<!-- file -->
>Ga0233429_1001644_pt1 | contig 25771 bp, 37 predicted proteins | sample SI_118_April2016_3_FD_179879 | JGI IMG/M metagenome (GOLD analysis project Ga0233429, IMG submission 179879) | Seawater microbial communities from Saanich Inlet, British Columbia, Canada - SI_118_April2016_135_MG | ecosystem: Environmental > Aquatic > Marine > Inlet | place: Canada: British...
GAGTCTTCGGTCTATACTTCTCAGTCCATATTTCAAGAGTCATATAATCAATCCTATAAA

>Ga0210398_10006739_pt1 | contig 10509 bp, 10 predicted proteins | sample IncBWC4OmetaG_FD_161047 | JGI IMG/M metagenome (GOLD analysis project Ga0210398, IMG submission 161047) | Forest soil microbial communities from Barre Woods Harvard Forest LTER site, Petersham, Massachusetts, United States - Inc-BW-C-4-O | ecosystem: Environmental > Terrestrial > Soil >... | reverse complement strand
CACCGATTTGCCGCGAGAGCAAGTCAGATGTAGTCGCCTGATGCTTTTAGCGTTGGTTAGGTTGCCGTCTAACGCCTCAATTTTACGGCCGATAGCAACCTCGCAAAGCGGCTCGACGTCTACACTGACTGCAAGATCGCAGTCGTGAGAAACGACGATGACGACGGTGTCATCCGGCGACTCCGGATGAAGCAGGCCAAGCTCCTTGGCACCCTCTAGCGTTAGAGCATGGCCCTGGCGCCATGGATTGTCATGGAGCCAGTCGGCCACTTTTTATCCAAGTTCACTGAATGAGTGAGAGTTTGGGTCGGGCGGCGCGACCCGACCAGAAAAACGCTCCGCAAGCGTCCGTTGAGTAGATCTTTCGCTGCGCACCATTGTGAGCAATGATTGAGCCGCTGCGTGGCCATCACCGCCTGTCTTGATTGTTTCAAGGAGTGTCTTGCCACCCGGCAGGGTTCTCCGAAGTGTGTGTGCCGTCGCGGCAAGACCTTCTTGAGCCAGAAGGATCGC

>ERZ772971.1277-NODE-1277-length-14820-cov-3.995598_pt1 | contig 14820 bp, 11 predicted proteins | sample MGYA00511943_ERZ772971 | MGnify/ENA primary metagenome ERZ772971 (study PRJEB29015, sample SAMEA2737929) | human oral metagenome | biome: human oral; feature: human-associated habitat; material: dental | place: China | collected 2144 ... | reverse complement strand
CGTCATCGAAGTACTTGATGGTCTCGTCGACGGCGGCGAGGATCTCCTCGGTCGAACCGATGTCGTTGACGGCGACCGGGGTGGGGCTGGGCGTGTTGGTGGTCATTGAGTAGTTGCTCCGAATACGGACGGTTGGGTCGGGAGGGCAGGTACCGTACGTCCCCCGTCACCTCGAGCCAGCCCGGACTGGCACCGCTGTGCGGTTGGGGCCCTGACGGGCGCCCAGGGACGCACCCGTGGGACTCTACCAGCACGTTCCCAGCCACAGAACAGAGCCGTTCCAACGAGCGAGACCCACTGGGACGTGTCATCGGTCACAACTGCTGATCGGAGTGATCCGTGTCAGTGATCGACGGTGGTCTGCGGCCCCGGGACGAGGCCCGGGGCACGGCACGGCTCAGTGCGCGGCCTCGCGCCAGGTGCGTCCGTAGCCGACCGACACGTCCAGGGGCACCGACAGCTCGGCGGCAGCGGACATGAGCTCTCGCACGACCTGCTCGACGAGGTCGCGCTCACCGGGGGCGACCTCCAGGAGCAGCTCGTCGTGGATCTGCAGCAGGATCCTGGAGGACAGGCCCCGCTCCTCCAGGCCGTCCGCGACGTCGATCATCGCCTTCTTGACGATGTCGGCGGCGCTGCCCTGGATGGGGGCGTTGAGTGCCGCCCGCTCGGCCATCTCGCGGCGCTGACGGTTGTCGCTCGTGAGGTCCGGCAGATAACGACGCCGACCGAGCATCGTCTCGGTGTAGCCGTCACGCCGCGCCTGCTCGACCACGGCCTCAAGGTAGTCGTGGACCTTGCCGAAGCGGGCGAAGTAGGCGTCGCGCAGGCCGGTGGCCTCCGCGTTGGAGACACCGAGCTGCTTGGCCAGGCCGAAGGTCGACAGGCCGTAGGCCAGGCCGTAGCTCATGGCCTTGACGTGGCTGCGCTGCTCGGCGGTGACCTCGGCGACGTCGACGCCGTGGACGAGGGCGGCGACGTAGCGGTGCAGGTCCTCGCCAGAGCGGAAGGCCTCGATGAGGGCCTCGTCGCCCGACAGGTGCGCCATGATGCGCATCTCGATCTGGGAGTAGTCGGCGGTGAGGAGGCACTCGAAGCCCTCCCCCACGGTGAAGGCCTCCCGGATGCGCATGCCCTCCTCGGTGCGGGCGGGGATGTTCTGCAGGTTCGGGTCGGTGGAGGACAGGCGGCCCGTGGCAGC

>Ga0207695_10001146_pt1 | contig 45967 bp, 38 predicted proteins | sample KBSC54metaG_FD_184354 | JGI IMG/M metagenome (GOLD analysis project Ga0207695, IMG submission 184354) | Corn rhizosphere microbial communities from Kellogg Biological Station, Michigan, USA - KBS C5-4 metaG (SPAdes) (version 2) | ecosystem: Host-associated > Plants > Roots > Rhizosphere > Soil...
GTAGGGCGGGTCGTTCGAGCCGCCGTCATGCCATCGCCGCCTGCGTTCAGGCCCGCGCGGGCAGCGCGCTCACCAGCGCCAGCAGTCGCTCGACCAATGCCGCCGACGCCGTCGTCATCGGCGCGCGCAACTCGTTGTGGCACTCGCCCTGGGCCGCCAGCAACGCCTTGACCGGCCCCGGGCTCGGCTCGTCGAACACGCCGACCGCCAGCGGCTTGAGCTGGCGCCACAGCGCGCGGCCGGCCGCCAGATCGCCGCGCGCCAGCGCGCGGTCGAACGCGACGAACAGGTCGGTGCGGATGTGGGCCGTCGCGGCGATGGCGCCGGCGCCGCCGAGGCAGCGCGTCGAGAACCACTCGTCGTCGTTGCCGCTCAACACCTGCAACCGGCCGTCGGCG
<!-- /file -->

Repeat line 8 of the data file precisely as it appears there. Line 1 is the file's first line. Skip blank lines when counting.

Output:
GTAGGGCGGGTCGTTCGAGCCGCCGTCATGCCATCGCCGCCTGCGTTCAGGCCCGCGCGGGCAGCGCGCTCACCAGCGCCAGCAGTCGCTCGACCAATGCCGCCGACGCCGTCGTCATCGGCGCGCGCAACTCGTTGTGGCACTCGCCCTGGGCCGCCAGCAACGCCTTGACCGGCCCCGGGCTCGGCTCGTCGAACACGCCGACCGCCAGCGGCTTGAGCTGGCGCCACAGCGCGCGGCCGGCCGCCAGATCGCCGCGCGCCAGCGCGCGGTCGAACGCGACGAACAGGTCGGTGCGGATGTGGGCCGTCGCGGCGATGGCGCCGGCGCCGCCGAGGCAGCGCGTCGAGAACCACTCGTCGTCGTTGCCGCTCAACACCTGCAACCGGCCGTCGGCG